Anonymous said: Hi Nanami~ I love your blog! It's really cute! It helps me look into what it is like to be a real Smithie! My questions are: a) what was the transition like the first few weeks when you got to Smith? b) what is it like participating in International Student Pre-Orientation? What do you do? c) what clubs are you involved in? which ones do you like the best? Thank you and I'm sorry for asking you so many questions!
Thank you so much! I love getting questions!
a) I think I had a bit of a late start. (I’m generally slow at everything haha) So, to be honest, my first few weeks was a little tough. Most of my troubles were in my social life. I thought I fit in well with other international students, but I had some trouble fitting in with American students. Of course, I didn’t want to only hang out with Asian international students, so I’m working on expanding my comfort zone this semester. When I was feeling lonely, the friends I made from International Students’ Pre-Orientation (ISP) really helped, because they were having similar experiences too.
b) ISP this year was about 100 students, so it was easy to make a few close friends before all the first years came in. I’m really glad I was at ISP, or else I would have been waaaay too overwhelmed.
During the day we gathered for information sessions about student visa, passport, filing taxes, bank accounts, American culture, health etc. We ate all three meals in Lamont House. In the evening the ISP leaders (other international Smithies) talked to us about student life. We did karaoke night, ice cream social, game night, manicure and lots of other fun activities. On the last day, everybody wears their country’s clothing for a picture in front of JMG Hall.
c) I’m one of the conference chairs of a student organisation called the Asian Student Association (ASA). ASA is a small student org that attend and prepare conferences to learn and spread Asian awareness. Right now, I’m in charge of setting up a conference about Asians in the Media.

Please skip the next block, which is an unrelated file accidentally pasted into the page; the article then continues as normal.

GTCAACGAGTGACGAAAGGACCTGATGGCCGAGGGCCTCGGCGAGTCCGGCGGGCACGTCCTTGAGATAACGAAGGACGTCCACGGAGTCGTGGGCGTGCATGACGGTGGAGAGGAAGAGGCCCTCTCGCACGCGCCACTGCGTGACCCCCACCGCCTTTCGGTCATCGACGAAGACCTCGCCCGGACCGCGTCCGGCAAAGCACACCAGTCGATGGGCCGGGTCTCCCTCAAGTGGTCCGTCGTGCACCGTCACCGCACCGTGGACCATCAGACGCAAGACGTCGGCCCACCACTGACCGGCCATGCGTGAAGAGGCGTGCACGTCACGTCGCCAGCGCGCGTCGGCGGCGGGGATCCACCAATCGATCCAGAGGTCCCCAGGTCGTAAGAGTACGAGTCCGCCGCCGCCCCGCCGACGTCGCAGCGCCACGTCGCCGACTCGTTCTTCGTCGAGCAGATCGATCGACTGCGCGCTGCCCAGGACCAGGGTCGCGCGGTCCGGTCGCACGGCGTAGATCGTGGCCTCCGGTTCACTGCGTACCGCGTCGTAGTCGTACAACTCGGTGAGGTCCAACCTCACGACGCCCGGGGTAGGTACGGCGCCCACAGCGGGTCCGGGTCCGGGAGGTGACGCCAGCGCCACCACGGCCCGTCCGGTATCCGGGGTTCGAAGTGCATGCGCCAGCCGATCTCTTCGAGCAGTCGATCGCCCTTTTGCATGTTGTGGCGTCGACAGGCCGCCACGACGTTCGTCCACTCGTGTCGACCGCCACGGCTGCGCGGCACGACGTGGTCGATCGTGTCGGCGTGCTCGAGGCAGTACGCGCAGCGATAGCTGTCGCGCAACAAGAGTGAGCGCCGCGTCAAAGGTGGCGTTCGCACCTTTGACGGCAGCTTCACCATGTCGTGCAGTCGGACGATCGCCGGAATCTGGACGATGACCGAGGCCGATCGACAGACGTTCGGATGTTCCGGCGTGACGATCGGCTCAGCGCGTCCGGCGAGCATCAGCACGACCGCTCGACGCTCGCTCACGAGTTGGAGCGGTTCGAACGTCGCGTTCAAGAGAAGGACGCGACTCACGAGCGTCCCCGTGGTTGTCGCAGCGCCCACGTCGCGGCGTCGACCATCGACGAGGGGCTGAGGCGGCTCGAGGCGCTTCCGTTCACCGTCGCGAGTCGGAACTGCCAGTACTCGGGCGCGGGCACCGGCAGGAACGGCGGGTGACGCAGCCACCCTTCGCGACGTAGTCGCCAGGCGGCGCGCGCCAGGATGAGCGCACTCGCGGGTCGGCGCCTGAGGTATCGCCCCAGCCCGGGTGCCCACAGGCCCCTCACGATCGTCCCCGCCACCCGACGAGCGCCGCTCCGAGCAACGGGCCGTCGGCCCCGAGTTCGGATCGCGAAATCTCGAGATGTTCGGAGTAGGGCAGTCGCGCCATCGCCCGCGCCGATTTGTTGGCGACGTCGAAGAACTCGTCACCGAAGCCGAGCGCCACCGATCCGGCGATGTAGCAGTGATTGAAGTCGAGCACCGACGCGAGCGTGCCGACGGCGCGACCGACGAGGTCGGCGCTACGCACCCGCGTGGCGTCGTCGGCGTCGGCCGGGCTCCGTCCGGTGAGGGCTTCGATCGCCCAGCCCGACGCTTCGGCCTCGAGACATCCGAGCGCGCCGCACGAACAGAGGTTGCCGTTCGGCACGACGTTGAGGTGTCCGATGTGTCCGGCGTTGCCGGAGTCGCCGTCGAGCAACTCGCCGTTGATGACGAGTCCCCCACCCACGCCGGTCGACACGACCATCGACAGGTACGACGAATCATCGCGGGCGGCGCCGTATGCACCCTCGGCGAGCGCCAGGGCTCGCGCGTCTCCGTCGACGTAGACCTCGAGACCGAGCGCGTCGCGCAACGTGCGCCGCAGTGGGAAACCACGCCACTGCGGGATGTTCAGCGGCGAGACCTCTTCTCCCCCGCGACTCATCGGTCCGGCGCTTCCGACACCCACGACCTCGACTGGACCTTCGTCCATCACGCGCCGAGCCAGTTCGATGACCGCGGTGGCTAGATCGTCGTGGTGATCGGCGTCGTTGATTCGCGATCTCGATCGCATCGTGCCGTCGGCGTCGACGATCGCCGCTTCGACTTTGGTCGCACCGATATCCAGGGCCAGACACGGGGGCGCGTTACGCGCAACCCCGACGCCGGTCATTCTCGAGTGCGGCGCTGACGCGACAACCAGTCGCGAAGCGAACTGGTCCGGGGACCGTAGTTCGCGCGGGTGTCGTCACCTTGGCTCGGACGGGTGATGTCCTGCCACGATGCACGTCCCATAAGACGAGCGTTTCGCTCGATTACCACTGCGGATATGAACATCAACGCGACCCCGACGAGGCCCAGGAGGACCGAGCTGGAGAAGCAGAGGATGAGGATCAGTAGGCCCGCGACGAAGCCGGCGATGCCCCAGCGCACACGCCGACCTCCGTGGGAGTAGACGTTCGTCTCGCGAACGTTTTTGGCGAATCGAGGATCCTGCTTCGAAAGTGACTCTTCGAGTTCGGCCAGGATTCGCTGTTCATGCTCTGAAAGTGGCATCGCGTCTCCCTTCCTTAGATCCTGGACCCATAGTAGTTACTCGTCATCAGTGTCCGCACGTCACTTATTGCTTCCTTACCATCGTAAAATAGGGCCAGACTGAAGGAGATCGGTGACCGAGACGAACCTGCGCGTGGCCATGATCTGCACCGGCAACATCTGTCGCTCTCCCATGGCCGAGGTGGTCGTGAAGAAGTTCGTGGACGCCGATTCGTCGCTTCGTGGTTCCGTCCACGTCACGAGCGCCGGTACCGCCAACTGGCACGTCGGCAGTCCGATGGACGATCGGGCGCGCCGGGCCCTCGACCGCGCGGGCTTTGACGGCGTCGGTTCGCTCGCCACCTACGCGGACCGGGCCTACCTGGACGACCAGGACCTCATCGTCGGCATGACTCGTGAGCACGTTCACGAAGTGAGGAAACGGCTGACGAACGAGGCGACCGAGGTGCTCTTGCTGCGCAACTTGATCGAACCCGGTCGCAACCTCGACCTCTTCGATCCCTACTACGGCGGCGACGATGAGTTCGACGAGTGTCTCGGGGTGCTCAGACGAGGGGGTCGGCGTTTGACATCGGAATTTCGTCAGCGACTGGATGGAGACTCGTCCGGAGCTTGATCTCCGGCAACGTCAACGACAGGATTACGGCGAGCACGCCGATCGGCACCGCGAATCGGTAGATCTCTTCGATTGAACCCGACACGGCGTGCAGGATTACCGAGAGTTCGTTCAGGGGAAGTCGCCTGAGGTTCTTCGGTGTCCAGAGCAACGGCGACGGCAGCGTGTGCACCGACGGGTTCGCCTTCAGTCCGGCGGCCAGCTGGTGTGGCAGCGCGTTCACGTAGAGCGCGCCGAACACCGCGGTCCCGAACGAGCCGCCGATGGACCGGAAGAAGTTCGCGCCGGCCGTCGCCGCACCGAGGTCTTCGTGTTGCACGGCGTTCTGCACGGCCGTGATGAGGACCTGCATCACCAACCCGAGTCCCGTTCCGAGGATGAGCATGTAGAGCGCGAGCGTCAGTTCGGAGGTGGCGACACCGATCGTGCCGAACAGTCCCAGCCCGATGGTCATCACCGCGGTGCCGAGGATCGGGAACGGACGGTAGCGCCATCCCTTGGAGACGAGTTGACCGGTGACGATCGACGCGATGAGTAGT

I’m an alto for the first year choir and clarinet/ tenor saxophone for the Jazz Ensemble (I’m not really sure if that’s a club or extracurricular…?) I’ve been playing instrumental music since I was small, but I never performed in singing groups, so choir is something I challenged myself in. Jazz Ensemble is a continuation of my hobby.
Recently, two friends and I formed a singing group called Hanabi. We performed for the first time in the Asian Teahouse during Family Weekend. After that, we’ve been invited to two other Asian student org events. It’s mostly for fun. :)
And some other Japanese Smithies and I recently started up a project called “Smith&Me.” to promote study abroad for Japanese students by blogging and making videos of our college life.
I like all the activities I’m involved because they represent my different hobbies and interests. Hmm but if I had to choose, “Smith&Me.” is the most exciting for me right now. I like how I’m a part of a group of people building a project from scratch. It’s very exciting.